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Design of the Week – The Pollinators

Posted on - 21st August 2019
Countryfile Live Oxfordshire

Design of the Week – The Pollinators from Senior Designer, Rachel Bishop BA (Hons)

Why this design is key to Moorcroft’s Senior Designer’s vision to highlight the plight of the bumblebee?


National Honeybee Day was celebrated this year on the 17th August and by way of our own tribute to the humble bee, Moorcroft’s Design of the Week (commencing 22nd August) will be The Pollinators with each of the three pieces available seductively priced with a 30% discount on them when you quote Poll30. Bees have appeared in a number of Moorcroft designs over the years with Phillip Richardson’s Honeycomb design (c. 1987) holding shapes with honeycomb dripping from the ridge of each piece of art in tapering form as bees congregate and depart against a tonal blue ground. Not only do bees tickle our taste buds with their harvest, and hold a charming form as they bumble about in the garden, but they are vital to life itself – they are key pollinators. Bumblebees help to pollinate many of our arable and horticultural crops, including currents, strawberries, tomatoes and broad, field and runner beans. Without them, there would simply be little or no crop to harvest. In truth, there are some regions where hedgerows have been decimated to make way for larger agricultural fields and queen bumblebees are struggling to find places to nest. Unsurprisingly, crop yields are falling.


According to the Bumblebee Conservation Trust there are currently 24 species of bumblebee resident in Britain. Another, the Short-haired Bumblebee (Bombus subterraneus), is currently being reintroduced after going extinct in 1988. Britain also has two extinct bumblebee species: Cullum’s bumblebee (Bombus cullumanus) last recorded on the Berkshire Downs in 1941, and the Apple Bumblebee (Bombus pomorum), a short-lived establishment on the south coast in the mid-1800s. The story of bumblebees over the past century has been one of decline.


World agriculture was discussed at a convention in Geneva last week and scientists from over 50 countries around the world considered the effect of agriculture on the environment. In terms of the decline of the bumblebee, it is believed that this has occurred mainly because of large-scale changes to the way the countryside is managed. First the mechanisation of agriculture, then later the public demand for cheap food, the need for ever-greater quantities of food and crops, and the increasing reluctance to buy vegetables and fruit that do not fit the standard forms of shape, colour and size have conspired to hugely reduce the nationwide density of the flowering plants that bumblebees feed on, as well as the sheltered corners that they nest and overwinter in.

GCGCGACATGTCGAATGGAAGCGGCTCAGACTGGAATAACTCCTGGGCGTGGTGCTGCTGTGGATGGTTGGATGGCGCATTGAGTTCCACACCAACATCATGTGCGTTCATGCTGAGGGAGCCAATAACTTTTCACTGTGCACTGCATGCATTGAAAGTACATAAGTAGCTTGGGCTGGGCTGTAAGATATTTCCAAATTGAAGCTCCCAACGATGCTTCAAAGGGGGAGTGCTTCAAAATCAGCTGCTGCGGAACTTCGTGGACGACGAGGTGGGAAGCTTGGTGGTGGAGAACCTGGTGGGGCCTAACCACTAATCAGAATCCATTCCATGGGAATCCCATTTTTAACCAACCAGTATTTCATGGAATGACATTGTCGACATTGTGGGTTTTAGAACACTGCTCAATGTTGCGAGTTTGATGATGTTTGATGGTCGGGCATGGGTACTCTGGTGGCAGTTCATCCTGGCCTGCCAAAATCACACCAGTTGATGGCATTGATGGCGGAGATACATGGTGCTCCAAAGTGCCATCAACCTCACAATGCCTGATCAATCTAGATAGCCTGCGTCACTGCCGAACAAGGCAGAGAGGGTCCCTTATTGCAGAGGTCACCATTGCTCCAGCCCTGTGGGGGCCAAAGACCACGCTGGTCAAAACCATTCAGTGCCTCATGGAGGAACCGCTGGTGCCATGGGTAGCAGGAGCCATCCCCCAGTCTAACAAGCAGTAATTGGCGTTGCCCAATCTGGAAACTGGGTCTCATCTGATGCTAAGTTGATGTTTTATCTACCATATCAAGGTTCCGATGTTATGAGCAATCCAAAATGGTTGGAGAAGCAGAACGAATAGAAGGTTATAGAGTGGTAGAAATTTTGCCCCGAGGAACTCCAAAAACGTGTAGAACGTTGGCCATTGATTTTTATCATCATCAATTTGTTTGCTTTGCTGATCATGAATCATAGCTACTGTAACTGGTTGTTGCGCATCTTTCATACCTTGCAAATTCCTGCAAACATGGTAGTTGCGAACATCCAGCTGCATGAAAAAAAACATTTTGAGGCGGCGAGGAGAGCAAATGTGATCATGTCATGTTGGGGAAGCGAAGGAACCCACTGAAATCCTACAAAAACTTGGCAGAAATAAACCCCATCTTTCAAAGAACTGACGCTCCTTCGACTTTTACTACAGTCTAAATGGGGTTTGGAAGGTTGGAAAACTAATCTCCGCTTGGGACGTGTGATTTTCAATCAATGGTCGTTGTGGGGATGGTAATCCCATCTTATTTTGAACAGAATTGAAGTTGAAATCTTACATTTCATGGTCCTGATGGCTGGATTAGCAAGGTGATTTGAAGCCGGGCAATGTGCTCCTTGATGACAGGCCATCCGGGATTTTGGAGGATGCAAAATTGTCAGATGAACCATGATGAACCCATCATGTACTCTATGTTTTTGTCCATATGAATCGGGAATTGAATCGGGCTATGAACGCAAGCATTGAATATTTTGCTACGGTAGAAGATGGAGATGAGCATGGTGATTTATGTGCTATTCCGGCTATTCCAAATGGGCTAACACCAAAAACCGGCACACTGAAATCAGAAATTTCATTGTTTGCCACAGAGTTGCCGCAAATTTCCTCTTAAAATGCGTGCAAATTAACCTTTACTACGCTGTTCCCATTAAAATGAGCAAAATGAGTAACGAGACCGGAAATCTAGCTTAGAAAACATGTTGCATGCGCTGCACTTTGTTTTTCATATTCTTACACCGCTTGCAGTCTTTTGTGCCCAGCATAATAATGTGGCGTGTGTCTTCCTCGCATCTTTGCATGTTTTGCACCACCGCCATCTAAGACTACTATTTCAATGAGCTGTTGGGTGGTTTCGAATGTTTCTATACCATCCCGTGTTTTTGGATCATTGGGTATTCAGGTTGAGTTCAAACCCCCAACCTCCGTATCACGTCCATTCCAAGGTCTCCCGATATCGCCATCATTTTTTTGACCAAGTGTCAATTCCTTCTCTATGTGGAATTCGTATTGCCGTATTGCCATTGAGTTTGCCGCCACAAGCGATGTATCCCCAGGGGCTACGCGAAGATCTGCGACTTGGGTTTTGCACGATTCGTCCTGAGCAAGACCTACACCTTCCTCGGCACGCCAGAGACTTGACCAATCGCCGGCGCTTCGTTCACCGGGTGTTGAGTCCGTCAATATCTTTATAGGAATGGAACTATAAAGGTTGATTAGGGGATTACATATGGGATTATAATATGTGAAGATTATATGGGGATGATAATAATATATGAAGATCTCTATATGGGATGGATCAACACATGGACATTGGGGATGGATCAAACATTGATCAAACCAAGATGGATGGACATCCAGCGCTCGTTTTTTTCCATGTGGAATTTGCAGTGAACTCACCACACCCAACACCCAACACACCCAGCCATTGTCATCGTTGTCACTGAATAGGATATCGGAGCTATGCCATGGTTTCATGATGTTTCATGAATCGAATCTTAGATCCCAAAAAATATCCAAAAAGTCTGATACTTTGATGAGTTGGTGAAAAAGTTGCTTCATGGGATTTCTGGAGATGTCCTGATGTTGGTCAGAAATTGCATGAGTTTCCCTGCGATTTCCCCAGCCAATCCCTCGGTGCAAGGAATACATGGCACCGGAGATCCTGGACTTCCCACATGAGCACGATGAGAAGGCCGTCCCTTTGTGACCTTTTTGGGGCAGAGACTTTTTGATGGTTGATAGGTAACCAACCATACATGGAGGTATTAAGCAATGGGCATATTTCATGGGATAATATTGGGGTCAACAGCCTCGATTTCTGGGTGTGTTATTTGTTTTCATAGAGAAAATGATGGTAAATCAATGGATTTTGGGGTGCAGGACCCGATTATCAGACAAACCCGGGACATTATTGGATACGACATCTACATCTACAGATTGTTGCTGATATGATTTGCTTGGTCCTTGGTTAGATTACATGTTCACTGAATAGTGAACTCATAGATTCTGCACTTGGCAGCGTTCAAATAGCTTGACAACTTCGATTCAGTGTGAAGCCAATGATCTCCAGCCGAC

As bumblebees only feed on flowers, they need far more plants than equivalent species which are able to also eat leaves or roots. Rachel’s mother was a horticulturalist and the Moorcroft senior designer’s own love of flowers is clearly evident in the fast array of floral designs that she has created over the last 20 years and in so doing she is said to have carried the Moorcroft mantle from the founder William Moorcroft, whose father was a botanical artist, and his son Walter. Fundamentally, bee have a colony-based lifestyle, and need to have enough flowers available to sustain 40-400 sterile worker bees for the lifespan of the colony (potentially several months March-October) in order to produce the new reproductive individuals – males and queens – at the end of the colony lifecycle. Rachel’s desire was to encourage people to plant more flowers in the garden to assist the plight of the bumblebee. In her Plight of the Bumblebee collection there is one design that stands apart from the others in Rachel’s vision – the Pollinators, dramatically portrayed on this design of the week, the 365/12, numbered edition vase which see bumblebees ascend up the elongated stem of the vase and take their flight home.

‘My “Pollinators” collection focuses on a variety of flowers that attract bees. We can all perhaps plant a little more sympathetically and encourage bees, as well as having beautiful, colourful gardens. The honey bee thrives on holly during the winter, as seen on the ginger jar lid. So, my aim was to show that bees are not just for summer but that they are present all year round and need flowers from all seasons.’ -Rachel Bishop

Poppy, rosebay willowherb, clover and bramble are the colourful garden favourites that Rachel chose to adorn The Pollinators Collection, which looks at bees in different seasons.


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